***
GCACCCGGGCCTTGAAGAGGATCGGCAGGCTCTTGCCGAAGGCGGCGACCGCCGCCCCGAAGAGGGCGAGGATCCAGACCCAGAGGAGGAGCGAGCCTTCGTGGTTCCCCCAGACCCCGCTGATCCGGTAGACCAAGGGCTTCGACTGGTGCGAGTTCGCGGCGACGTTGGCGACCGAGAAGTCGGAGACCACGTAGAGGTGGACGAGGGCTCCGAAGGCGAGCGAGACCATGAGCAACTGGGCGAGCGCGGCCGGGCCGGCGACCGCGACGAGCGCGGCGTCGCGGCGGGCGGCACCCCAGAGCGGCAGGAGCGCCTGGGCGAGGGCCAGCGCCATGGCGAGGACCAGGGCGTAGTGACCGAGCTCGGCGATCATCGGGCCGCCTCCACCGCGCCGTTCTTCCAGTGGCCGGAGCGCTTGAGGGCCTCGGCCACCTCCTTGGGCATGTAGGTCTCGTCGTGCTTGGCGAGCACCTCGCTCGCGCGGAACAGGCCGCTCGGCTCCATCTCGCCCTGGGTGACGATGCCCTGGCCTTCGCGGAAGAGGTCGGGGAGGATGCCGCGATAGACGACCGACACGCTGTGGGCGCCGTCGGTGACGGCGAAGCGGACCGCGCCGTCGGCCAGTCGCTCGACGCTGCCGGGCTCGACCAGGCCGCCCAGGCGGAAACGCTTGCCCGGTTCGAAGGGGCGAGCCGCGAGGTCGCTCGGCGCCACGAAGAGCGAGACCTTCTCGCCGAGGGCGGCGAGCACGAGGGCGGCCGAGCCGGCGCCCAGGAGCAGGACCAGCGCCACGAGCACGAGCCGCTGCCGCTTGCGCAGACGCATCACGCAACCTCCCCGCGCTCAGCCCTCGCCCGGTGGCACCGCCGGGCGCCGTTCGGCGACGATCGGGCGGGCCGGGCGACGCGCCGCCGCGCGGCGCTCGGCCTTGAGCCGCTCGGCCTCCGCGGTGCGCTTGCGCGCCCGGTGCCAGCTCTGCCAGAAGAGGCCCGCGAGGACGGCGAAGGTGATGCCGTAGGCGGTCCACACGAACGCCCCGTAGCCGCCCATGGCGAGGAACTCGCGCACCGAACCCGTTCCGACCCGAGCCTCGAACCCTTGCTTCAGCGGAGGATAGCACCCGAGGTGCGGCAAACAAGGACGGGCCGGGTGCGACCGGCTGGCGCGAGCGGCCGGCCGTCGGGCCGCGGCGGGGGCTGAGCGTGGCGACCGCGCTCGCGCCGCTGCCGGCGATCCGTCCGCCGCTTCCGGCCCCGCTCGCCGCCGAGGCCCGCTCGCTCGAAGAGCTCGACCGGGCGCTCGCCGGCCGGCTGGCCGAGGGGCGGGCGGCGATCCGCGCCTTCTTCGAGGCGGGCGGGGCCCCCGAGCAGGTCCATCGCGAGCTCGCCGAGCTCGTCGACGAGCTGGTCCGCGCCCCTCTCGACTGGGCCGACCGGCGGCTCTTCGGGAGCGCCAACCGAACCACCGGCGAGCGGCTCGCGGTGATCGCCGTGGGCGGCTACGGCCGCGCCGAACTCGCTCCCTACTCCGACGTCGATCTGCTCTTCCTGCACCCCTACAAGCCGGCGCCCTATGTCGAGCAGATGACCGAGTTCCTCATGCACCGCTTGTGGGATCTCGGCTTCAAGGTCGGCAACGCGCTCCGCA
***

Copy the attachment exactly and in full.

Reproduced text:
GCACCCGGGCCTTGAAGAGGATCGGCAGGCTCTTGCCGAAGGCGGCGACCGCCGCCCCGAAGAGGGCGAGGATCCAGACCCAGAGGAGGAGCGAGCCTTCGTGGTTCCCCCAGACCCCGCTGATCCGGTAGACCAAGGGCTTCGACTGGTGCGAGTTCGCGGCGACGTTGGCGACCGAGAAGTCGGAGACCACGTAGAGGTGGACGAGGGCTCCGAAGGCGAGCGAGACCATGAGCAACTGGGCGAGCGCGGCCGGGCCGGCGACCGCGACGAGCGCGGCGTCGCGGCGGGCGGCACCCCAGAGCGGCAGGAGCGCCTGGGCGAGGGCCAGCGCCATGGCGAGGACCAGGGCGTAGTGACCGAGCTCGGCGATCATCGGGCCGCCTCCACCGCGCCGTTCTTCCAGTGGCCGGAGCGCTTGAGGGCCTCGGCCACCTCCTTGGGCATGTAGGTCTCGTCGTGCTTGGCGAGCACCTCGCTCGCGCGGAACAGGCCGCTCGGCTCCATCTCGCCCTGGGTGACGATGCCCTGGCCTTCGCGGAAGAGGTCGGGGAGGATGCCGCGATAGACGACCGACACGCTGTGGGCGCCGTCGGTGACGGCGAAGCGGACCGCGCCGTCGGCCAGTCGCTCGACGCTGCCGGGCTCGACCAGGCCGCCCAGGCGGAAACGCTTGCCCGGTTCGAAGGGGCGAGCCGCGAGGTCGCTCGGCGCCACGAAGAGCGAGACCTTCTCGCCGAGGGCGGCGAGCACGAGGGCGGCCGAGCCGGCGCCCAGGAGCAGGACCAGCGCCACGAGCACGAGCCGCTGCCGCTTGCGCAGACGCATCACGCAACCTCCCCGCGCTCAGCCCTCGCCCGGTGGCACCGCCGGGCGCCGTTCGGCGACGATCGGGCGGGCCGGGCGACGCGCCGCCGCGCGGCGCTCGGCCTTGAGCCGCTCGGCCTCCGCGGTGCGCTTGCGCGCCCGGTGCCAGCTCTGCCAGAAGAGGCCCGCGAGGACGGCGAAGGTGATGCCGTAGGCGGTCCACACGAACGCCCCGTAGCCGCCCATGGCGAGGAACTCGCGCACCGAACCCGTTCCGACCCGAGCCTCGAACCCTTGCTTCAGCGGAGGATAGCACCCGAGGTGCGGCAAACAAGGACGGGCCGGGTGCGACCGGCTGGCGCGAGCGGCCGGCCGTCGGGCCGCGGCGGGGGCTGAGCGTGGCGACCGCGCTCGCGCCGCTGCCGGCGATCCGTCCGCCGCTTCCGGCCCCGCTCGCCGCCGAGGCCCGCTCGCTCGAAGAGCTCGACCGGGCGCTCGCCGGCCGGCTGGCCGAGGGGCGGGCGGCGATCCGCGCCTTCTTCGAGGCGGGCGGGGCCCCCGAGCAGGTCCATCGCGAGCTCGCCGAGCTCGTCGACGAGCTGGTCCGCGCCCCTCTCGACTGGGCCGACCGGCGGCTCTTCGGGAGCGCCAACCGAACCACCGGCGAGCGGCTCGCGGTGATCGCCGTGGGCGGCTACGGCCGCGCCGAACTCGCTCCCTACTCCGACGTCGATCTGCTCTTCCTGCACCCCTACAAGCCGGCGCCCTATGTCGAGCAGATGACCGAGTTCCTCATGCACCGCTTGTGGGATCTCGGCTTCAAGGTCGGCAACGCGCTCCGCA